St Helena marine water quality: Background conditions and development of assessment levels for coastal pollutants
St Helena is an isolated oceanic island located in the tropical South Atlantic, and knowledge of broadscale oceanography and productivity in its surrounding waters is limited. This study used model outputs (2007-2017), remote sensing data (1998-2017) and survey measurements (April 2018 and 2019) to determine background conditions for nutrients, chlorophyll and suspended particulate matter (SPM) in offshore waters and propose standards (thresholds) for assessing inshore water quality based on 50% deviation from seasonal (usually June to November) or annual averages. Seasonal thresholds were proposed for surface nitrate (average 0.18 mu M), phosphate (average 0.26 mu M), silicate (average 2.60 mu M), chlorophyll (average 0.45 mu g chl l(-1)), and SPM (average 0.96 mg l(-1)). Associated background values for most surface parameters (phosphate 0.17 mu M, silicate 1.57 mu M, chlorophyll 0.30 mu g chl l(-1); from model outputs and remote sensing) were slightly higher than offshore observations (April 2019). For nitrate, the average background value (0.12 mu M) was lower than the observed average (0.24 mu M). At depth (150-500 m), annual background values from model outputs were high (nitrate 26.8 mu M, phosphate 1.8 mu M, silicate 17.3 mu M). Observed water masses at depths >150 m, identified to be of Antarctic and Atlantic origin, were nutrient-rich (e.g., 16 mu M for nitrate, April 2019) and oxygen deficient (<4-6 mg l(-1)). A thermocline layer (between ca. 10 and 230 m), characterized by a sub-surface chlorophyll maximum (average 0.3-0.5 mu g chl l(-1)) near the bottom of the euphotic zone (ca. 100 m), is likely to sustain primary and secondary production at St Helena. For assessing inshore levels of chemical contaminants and fecal bacteria estimated from survey measurements, standards were derived from the literature. A preliminary assessment of inshore observations using proposed thresholds from surface offshore waters and relevant literature standards indicated concerns regarding levels of nutrients and fecal bacteria at some locations. More detailed modeling and/or field-based studies are required to investigate seasonal trends and nutrient availability to inshore primary producers and to establish accurate levels of any contaminants of interest or risk to the marine environment.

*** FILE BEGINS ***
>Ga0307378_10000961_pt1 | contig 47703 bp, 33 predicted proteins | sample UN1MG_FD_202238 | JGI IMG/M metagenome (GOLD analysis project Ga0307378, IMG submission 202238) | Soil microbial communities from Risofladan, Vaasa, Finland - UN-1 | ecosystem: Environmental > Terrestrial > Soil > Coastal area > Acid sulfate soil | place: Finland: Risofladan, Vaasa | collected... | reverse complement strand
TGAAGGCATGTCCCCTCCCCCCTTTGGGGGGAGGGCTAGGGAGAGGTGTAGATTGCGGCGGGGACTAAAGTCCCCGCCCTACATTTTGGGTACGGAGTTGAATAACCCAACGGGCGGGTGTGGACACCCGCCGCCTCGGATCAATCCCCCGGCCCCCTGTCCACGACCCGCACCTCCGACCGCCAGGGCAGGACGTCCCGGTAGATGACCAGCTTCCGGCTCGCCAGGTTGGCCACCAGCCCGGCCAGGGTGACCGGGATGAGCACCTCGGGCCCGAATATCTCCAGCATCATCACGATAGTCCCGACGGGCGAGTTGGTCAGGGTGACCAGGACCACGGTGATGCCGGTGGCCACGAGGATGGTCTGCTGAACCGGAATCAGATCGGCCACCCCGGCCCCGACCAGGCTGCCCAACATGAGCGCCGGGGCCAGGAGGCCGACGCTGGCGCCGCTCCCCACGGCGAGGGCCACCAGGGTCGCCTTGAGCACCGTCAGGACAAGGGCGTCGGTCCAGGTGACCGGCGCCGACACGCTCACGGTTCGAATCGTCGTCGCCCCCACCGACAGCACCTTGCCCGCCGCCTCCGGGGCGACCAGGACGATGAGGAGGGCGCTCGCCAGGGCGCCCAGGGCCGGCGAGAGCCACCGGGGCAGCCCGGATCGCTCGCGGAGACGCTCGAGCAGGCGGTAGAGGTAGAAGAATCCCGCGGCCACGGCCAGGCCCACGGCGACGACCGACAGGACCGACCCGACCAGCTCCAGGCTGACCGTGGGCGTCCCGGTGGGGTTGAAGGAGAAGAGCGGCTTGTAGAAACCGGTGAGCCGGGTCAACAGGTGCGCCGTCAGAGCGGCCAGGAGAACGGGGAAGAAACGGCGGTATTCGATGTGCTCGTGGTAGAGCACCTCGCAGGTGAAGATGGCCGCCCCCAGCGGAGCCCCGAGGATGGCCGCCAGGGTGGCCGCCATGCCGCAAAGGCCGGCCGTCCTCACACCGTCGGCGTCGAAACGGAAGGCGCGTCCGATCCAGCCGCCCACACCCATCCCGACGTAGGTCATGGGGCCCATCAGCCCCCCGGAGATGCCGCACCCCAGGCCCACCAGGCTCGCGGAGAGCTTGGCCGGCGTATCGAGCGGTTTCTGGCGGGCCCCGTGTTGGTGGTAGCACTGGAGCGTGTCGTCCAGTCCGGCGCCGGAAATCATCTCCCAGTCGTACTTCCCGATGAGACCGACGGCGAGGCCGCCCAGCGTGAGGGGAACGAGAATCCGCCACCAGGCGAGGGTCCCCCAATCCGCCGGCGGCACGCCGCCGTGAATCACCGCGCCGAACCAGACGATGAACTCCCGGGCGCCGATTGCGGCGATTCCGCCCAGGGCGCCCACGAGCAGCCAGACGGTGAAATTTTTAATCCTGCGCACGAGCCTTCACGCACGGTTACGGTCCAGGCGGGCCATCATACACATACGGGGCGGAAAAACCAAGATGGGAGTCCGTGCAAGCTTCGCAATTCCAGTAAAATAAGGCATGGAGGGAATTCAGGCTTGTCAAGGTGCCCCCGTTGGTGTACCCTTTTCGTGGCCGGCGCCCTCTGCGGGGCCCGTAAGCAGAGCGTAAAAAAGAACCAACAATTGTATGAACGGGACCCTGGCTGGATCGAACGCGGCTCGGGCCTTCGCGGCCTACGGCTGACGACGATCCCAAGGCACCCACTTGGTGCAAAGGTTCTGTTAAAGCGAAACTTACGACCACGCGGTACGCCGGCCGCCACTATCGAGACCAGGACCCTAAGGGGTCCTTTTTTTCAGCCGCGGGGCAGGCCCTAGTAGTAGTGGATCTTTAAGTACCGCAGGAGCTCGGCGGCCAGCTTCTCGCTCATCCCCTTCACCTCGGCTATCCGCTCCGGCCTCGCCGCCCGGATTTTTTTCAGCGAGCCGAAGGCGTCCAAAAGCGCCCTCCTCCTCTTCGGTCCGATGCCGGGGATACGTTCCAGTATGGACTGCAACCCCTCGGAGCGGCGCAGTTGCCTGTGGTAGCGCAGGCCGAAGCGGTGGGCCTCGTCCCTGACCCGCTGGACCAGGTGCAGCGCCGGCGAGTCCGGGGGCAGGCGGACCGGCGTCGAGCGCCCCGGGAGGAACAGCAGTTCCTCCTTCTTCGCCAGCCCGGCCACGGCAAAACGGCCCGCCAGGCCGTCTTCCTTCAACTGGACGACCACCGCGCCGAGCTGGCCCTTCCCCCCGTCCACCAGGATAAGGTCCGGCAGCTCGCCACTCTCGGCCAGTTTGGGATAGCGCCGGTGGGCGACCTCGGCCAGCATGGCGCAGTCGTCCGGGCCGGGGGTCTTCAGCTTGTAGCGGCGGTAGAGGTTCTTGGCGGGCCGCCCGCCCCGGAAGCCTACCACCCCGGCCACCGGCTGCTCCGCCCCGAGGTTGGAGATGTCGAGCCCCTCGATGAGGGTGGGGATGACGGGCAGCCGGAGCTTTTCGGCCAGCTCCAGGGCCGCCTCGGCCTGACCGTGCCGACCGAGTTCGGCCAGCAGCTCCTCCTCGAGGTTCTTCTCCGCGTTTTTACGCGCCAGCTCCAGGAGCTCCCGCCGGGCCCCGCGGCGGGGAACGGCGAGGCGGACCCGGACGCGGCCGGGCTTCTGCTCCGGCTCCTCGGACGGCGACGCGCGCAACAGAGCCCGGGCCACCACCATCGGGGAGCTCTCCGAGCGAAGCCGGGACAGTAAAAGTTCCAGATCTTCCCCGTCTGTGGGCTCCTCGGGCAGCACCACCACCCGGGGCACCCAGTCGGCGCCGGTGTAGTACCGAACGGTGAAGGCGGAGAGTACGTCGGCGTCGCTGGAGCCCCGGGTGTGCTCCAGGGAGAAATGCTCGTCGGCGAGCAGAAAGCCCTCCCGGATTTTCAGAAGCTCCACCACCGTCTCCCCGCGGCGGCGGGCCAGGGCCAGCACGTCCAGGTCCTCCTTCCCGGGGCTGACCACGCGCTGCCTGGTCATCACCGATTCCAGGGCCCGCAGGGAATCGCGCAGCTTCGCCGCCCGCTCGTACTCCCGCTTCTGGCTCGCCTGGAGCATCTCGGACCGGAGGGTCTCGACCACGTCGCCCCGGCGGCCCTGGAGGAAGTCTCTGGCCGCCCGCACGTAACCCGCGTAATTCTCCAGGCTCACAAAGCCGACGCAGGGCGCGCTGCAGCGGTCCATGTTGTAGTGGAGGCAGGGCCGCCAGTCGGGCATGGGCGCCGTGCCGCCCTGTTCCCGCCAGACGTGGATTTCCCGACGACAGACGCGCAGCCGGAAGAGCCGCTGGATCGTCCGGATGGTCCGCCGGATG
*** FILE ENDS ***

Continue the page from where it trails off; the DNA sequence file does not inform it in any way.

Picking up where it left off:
Authors: Painting, Suzanne Jane, Haigh, Eleanor K., Graham, Jennifer A., Morley, Simon A. ORCID record for Simon A. Morley, Henry, Leeann, Clingham, Elizabeth, Hobbs, Rhys, Mynott, Frances, Bersuder, Philippe, Walker, David I., Stamford, Tammy